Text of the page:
On the River
Guy de Maupassant
I rented a little country house last summer on the banks of the Seine, several leagues from Paris, and went out there to sleep every evening. After a few days I made the acquaintance of one of my neighbors, a man between thirty and forty, who certainly was the most curious specimen I ever met. He was an old boating man, and crazy about boating. He was always beside the water, on the water, or in the water. He must have been born in a boat, and he will certainly die in a boat at the last.
One evening as we were walking along the banks of the Seine I asked him to tell me some stories about his life on the water. The good man at once became animated, his whole expression changed, he became eloquent, almost poetical. There was in his heart one great passion, an absorbing, irresistible passion-the river.
Ah, he said to me, how many memories I have, connected with that river that you see flowing beside us! You people who live in streets know nothing about the river. But listen to a fisherman as he mentions the word. To him it is a mysterious thing, profound, unknown, a land of mirages and phantasmagoria, where one sees by night things that do not exist, hears sounds that one does not recognize, trembles without knowing why, as in passing through a cemetery--and it is, in fact, the most sinister of cemeteries, one in which one has no tomb.
The land seems limited to the river boatman, and on dark nights, when there is no moon, the river seems limitless. A sailor has not the same feeling for the sea. It is often remorseless and cruel, it is true; but it shrieks, it roars, it is honest, the great sea; while the river is silent and perfidious. It does not speak, it flows along without a sound; and this eternal motion of flowing water is more terrible to me than the high waves of the ocean.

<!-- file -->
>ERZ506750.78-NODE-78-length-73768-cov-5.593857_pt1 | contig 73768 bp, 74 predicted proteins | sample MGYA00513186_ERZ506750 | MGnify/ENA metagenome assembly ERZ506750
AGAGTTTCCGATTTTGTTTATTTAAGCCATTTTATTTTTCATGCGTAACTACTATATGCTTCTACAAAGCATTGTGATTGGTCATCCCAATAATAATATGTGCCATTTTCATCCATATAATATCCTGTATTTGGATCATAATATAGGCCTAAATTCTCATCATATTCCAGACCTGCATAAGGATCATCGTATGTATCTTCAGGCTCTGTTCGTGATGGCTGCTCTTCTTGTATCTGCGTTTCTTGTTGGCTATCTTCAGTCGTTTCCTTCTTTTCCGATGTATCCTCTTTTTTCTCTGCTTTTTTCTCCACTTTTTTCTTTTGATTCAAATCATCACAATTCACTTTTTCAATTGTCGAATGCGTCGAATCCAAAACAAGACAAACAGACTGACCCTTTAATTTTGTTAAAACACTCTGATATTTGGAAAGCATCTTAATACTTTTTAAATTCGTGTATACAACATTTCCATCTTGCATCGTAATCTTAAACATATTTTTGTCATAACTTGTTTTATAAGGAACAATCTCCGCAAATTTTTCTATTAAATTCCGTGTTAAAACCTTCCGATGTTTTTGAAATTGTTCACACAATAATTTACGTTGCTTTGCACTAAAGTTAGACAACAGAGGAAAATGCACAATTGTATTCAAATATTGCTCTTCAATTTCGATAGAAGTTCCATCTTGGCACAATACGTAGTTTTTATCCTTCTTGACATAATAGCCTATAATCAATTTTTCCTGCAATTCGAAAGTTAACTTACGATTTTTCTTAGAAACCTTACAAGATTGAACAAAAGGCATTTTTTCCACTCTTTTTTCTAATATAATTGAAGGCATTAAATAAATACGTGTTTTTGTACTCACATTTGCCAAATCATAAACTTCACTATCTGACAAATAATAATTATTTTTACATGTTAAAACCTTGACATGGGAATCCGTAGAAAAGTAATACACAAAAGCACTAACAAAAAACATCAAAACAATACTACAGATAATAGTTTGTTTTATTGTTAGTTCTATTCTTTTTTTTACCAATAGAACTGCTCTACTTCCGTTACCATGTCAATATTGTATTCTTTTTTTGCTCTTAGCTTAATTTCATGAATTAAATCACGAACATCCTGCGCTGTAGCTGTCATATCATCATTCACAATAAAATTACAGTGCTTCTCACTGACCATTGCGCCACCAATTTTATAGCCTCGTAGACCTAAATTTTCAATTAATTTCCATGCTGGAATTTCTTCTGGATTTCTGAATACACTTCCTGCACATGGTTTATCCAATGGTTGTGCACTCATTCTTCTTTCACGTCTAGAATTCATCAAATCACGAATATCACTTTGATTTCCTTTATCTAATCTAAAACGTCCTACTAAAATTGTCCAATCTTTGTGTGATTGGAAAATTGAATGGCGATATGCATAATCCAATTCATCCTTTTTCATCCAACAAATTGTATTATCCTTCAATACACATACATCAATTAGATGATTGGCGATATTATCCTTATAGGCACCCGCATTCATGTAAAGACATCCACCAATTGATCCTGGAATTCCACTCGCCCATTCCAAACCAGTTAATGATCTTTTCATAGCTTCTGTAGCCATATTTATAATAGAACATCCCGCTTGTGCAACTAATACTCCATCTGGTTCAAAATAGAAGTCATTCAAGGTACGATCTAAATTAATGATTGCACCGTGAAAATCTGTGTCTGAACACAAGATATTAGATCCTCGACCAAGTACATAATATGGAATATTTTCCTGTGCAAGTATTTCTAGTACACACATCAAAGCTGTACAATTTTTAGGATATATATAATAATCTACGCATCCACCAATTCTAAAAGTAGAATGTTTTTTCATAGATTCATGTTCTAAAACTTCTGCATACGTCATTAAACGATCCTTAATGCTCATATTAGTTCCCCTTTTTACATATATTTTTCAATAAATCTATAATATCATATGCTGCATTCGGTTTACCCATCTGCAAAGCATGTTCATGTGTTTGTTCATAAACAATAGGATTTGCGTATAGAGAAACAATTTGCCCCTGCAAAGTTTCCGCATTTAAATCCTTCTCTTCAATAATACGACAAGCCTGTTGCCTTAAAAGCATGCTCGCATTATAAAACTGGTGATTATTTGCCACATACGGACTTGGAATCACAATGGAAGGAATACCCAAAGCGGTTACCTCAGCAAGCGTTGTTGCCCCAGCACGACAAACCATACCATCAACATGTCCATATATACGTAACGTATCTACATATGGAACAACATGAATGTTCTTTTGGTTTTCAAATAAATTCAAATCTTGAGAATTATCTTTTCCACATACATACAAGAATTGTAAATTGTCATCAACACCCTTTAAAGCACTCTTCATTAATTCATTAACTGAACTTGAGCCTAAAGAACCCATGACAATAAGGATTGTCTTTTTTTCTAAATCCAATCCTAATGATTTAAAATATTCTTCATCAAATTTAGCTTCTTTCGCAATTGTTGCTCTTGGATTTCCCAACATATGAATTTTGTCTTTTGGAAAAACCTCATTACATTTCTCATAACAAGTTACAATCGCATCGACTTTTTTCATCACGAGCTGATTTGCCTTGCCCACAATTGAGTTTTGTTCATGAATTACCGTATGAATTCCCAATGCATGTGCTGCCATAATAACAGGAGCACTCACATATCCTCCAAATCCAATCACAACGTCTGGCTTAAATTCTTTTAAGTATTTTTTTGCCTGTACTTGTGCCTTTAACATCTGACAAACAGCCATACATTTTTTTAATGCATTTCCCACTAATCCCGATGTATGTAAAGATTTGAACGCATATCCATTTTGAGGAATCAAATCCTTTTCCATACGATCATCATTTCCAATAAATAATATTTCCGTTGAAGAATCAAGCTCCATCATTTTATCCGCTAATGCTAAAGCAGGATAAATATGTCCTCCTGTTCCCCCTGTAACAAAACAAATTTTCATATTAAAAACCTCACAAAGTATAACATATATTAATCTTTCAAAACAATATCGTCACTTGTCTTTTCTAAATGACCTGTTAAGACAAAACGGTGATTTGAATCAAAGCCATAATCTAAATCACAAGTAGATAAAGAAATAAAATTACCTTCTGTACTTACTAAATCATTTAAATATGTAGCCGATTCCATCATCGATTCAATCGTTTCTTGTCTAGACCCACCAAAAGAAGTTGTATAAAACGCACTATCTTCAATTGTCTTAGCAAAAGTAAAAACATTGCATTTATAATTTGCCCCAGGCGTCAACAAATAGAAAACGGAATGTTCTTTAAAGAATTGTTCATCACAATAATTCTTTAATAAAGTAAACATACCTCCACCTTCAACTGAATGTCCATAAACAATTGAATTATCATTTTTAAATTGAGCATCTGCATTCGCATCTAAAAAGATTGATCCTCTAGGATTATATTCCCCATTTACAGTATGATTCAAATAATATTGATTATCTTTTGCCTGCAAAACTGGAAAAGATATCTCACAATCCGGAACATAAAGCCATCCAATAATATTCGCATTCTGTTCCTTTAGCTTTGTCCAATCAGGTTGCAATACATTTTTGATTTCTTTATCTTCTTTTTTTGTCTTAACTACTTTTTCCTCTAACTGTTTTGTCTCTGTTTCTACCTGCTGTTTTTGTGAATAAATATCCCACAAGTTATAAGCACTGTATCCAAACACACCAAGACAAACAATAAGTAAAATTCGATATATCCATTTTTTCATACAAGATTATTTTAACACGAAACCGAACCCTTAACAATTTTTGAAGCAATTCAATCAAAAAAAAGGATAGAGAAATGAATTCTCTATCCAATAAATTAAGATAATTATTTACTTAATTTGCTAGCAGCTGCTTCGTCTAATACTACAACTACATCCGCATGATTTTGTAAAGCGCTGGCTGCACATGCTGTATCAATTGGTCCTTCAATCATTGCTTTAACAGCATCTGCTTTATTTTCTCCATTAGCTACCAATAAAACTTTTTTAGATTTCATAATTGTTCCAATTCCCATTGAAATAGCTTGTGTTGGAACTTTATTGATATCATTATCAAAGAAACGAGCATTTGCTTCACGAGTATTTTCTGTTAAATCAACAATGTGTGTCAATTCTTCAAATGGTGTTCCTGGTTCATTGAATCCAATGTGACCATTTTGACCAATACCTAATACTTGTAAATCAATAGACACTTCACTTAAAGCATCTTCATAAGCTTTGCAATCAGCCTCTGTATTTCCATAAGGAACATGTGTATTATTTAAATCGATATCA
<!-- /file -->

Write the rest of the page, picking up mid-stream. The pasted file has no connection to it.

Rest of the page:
Dreamers maintain that the sea hides in its bosom vast tracts of blue where those who are drowned roam among the big fishes, amid strange forests and crystal grottoes. The river has only black depths where one rots in the slime. It is beautiful, however, when it sparkles in the light of the rising sun and gently laps its banks covered with whispering reeds.
The poet says, speaking of the ocean,
O waves, what mournful tragedies ye know--
Deep waves, the dread of kneeling mothers' hearts!
Ye tell them to each other as ye roll
On flowing tide, and this it is that gives
The sad despairing tones unto your voice
As on ye roll at eve by mounting tide."
Well, I think that the stories whispered by the slender reeds, with their little soft voices, must be more sinister than the lugubrious tragedies told by the roaring of the waves.
But as you have asked for some of my recollections, I will tell you of a singular adventure that happened to me ten years ago.
I was living, as I am now, in Mother Lafon's house, and one of my closest friends, Louis Bernet who has now given up boating, his low shoes and his bare neck, to go into the Supreme Court, was living in the village of C., two leagues further down the river. We dined together every day, sometimes at his house, sometimes at mine.